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Thread: Chew over

  1. #1
    Bassim is offline Senior Member
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    Default Chew over

    Dear teacher,
    Please would you take a look at these sentences and correct my mistakes. I just wanted to see if I could use the phrase "chew over" in these sentences.

    1. When he became old he started to drink heavily and chew over his past life.
    2.The whole family gathered and chewed over until the late in the night about the inheritance.
    3. It has become almost his habit to sit every day for hours, and chew over his divorce.
    Last edited by Bassim; 20-Aug-2013 at 22:33.

  2. #2
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    MikeNewYork is offline VIP Member
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    Default Re: Chew over

    Quote Originally Posted by Bassim View Post
    Dear teacher,
    Please would you take a look at these sentences and correct my mistakes. I just wanted to see if I could use the phrase "chew over" in these sentences.

    1. When he became old he started to drink heavily and churn over his past life.
    2.The whole family gathered and chewed over until the late in the night about the inheritance.
    3. It has become almost his habit to sit every day for hours, and chew over his divorce.
    Did you mean "chew" instead of "churn" in the first sentence?

    If so, 1 and 3 are correct.

    In 2 you have "chew over about the inheritance. That doesn't work for me. The second could be: The whole family gathered and chewed over the inheritance [until late in the night]/[late into the night]. But I would prefer "discussed" in this sentence.

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    Bassim is offline Senior Member
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    Default Re: Chew over

    Thank you Mike,
    In the first sentence I meant to write "chew over", but made a mistake.

  4. #4
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    emsr2d2 is offline Moderator
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    Default Re: Chew over

    Quote Originally Posted by Bassim View Post
    Thank you Mike,
    In the first sentence I meant to write "chew over", but made a mistake.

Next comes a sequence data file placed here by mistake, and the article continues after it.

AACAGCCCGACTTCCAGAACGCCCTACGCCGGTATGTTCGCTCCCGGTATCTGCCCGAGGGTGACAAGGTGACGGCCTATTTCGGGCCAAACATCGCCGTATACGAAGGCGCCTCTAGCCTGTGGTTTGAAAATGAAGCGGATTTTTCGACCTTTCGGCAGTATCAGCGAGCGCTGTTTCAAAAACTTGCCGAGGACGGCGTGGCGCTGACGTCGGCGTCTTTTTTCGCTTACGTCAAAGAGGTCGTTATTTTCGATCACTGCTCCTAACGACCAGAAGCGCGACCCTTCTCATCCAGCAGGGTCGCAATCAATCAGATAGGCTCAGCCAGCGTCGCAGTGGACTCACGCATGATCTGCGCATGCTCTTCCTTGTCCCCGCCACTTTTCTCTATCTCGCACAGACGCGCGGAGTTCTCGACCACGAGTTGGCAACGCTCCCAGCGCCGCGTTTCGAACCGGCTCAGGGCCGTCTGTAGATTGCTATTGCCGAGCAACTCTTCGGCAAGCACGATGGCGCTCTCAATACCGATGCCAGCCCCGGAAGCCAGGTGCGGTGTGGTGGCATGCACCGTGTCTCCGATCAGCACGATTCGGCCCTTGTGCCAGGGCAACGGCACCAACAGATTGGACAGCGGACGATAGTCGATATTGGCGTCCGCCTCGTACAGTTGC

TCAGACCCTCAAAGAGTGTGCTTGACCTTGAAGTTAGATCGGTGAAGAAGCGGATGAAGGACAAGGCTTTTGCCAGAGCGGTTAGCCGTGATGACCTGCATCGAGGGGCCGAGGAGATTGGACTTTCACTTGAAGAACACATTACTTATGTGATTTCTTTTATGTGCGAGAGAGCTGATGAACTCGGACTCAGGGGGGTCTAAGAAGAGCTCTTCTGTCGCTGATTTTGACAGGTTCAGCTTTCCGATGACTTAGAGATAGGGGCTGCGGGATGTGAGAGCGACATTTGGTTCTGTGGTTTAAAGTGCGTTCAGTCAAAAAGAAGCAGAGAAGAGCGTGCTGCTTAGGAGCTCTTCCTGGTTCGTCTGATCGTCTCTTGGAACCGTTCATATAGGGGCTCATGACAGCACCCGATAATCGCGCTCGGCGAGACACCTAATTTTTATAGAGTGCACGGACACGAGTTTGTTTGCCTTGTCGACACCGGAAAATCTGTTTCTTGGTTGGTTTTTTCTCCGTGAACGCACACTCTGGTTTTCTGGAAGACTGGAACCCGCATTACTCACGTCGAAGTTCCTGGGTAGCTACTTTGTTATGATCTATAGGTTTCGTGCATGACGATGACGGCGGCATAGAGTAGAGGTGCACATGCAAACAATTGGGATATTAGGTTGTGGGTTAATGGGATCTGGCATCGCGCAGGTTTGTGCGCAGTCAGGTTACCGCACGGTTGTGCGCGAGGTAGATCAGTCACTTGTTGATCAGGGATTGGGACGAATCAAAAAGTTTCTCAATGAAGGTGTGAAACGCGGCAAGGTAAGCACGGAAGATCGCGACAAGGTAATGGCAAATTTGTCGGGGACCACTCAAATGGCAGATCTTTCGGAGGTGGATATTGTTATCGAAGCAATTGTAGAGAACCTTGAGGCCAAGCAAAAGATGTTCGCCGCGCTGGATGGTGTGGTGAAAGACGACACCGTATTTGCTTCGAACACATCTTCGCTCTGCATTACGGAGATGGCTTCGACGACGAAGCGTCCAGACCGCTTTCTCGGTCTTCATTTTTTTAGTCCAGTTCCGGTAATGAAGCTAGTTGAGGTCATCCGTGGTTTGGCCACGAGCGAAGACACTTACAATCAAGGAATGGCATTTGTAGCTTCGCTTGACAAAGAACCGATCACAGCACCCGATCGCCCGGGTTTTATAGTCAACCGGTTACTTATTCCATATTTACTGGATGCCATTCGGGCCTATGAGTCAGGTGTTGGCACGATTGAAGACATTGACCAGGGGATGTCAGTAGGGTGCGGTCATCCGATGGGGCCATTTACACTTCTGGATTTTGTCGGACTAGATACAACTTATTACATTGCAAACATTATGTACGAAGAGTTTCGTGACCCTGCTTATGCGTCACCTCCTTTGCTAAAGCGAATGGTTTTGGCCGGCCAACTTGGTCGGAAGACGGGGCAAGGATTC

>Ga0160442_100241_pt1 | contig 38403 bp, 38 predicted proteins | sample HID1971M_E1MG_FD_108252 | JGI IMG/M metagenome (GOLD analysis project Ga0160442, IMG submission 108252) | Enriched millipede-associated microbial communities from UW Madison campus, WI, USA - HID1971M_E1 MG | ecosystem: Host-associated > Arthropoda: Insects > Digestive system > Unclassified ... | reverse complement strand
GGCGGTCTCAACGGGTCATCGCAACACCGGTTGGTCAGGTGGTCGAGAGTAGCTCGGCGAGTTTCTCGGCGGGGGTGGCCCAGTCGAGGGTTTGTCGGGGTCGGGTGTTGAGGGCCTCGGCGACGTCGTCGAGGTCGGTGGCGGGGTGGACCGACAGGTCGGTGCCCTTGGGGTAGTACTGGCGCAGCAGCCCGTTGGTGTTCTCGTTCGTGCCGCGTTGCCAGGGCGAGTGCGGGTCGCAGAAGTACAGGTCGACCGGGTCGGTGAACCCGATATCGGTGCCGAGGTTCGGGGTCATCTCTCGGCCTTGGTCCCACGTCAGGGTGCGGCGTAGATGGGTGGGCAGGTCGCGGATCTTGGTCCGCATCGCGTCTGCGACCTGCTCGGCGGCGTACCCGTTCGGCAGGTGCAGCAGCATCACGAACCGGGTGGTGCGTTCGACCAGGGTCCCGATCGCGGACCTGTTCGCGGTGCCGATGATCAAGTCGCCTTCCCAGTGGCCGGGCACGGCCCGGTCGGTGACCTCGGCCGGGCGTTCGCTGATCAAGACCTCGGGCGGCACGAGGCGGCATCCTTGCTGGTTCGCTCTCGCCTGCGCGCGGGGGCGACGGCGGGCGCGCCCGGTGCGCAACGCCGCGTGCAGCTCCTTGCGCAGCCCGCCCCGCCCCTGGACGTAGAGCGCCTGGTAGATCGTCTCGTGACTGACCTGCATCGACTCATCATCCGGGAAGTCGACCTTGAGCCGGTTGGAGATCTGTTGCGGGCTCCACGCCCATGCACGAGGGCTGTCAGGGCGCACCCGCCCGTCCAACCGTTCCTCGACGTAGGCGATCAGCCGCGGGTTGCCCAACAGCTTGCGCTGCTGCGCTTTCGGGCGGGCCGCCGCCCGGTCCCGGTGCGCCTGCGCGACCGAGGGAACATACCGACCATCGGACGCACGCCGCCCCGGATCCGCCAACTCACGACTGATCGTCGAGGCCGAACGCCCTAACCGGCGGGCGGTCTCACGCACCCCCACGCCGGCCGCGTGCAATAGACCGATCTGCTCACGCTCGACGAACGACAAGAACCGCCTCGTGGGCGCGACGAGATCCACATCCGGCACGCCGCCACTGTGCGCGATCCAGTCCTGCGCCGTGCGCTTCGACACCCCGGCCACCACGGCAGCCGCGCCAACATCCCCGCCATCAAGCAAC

It is very easy to edit a post when you realise that you made a mistake. Click on "Edit Post" at the bottom of post #1, make the relevant change and then click "Save".
    Remember - correct capitalisation, punctuation and spacing make posts much easier to read.

  5. #5
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    Default Re: Chew over

    Quote Originally Posted by Bassim View Post
    Dear teacher,
    Please would you take a look at these sentences and correct my mistakes. I just wanted to see if I could use the phrase "chew over" in these sentences.

    1. When he became old he started to drink heavily and chew over his past life. Almost OK, but I would say habitually chew over. Chewing something over is a singular act. If you want it to be chronic, you need an adverb like habitually.

    2.The whole family gathered and chewed over until the late in the night about the inheritance. No. Chew over is transitive. You chew something over. You do not chew over about something.

    3. It has become almost his habit to sit every day for hours, and chew over his divorce. Good, but not perfect.
    Here are some natural examples:

    I wanted to retaliate. I chewed it over at length, but eventually decided it would be best to just let it slide (i.e. do nothing.)

    They loved to get together in the evening to chew over the events of the day.

    Chew it over as much as you want, but in the end I think you will always come to the same conclusion.

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